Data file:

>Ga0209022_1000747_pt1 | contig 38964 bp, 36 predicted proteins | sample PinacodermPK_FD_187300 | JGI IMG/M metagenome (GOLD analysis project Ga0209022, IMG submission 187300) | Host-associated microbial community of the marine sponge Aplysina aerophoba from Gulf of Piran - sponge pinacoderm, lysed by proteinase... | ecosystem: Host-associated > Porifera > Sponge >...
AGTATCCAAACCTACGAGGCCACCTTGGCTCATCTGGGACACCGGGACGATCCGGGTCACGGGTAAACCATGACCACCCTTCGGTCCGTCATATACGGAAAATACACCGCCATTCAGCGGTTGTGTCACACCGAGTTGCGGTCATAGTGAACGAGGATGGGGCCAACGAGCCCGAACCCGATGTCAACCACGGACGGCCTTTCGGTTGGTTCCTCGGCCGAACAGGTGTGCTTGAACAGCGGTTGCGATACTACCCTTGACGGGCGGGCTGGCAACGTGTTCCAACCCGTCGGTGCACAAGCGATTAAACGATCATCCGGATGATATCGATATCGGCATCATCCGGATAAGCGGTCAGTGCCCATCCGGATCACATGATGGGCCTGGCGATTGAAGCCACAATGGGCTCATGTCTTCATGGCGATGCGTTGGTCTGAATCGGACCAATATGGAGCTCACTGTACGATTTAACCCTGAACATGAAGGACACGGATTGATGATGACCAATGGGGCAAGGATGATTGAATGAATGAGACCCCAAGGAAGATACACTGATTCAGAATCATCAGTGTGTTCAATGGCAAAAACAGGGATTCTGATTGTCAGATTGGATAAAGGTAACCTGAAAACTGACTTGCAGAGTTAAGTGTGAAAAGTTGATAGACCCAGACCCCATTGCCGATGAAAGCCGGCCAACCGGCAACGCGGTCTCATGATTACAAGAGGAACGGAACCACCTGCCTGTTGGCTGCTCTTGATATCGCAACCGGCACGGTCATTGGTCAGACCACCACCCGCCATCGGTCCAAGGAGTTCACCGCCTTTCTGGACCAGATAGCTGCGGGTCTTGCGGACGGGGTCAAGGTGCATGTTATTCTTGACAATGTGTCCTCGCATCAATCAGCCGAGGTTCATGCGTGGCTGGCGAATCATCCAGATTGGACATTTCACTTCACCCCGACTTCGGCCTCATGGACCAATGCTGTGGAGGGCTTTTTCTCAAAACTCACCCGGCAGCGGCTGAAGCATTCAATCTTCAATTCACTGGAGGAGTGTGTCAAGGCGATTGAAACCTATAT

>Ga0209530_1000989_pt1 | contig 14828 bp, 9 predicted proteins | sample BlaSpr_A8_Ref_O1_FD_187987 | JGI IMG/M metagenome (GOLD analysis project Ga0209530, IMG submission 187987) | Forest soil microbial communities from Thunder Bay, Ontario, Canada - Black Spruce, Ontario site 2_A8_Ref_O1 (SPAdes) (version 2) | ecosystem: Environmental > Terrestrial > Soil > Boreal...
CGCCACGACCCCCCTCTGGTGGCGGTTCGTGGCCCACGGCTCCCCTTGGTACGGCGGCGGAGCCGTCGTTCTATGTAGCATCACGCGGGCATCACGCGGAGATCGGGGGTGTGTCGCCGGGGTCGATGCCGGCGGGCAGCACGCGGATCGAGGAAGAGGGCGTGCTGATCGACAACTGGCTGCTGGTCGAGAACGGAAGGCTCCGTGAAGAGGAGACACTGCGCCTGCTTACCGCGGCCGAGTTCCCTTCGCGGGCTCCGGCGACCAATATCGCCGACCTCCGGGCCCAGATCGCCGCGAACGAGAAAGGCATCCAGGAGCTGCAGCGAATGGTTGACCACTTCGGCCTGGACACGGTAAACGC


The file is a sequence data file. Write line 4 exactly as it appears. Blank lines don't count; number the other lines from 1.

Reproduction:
CGCCACGACCCCCCTCTGGTGGCGGTTCGTGGCCCACGGCTCCCCTTGGTACGGCGGCGGAGCCGTCGTTCTATGTAGCATCACGCGGGCATCACGCGGAGATCGGGGGTGTGTCGCCGGGGTCGATGCCGGCGGGCAGCACGCGGATCGAGGAAGAGGGCGTGCTGATCGACAACTGGCTGCTGGTCGAGAACGGAAGGCTCCGTGAAGAGGAGACACTGCGCCTGCTTACCGCGGCCGAGTTCCCTTCGCGGGCTCCGGCGACCAATATCGCCGACCTCCGGGCCCAGATCGCCGCGAACGAGAAAGGCATCCAGGAGCTGCAGCGAATGGTTGACCACTTCGGCCTGGACACGGTAAACGC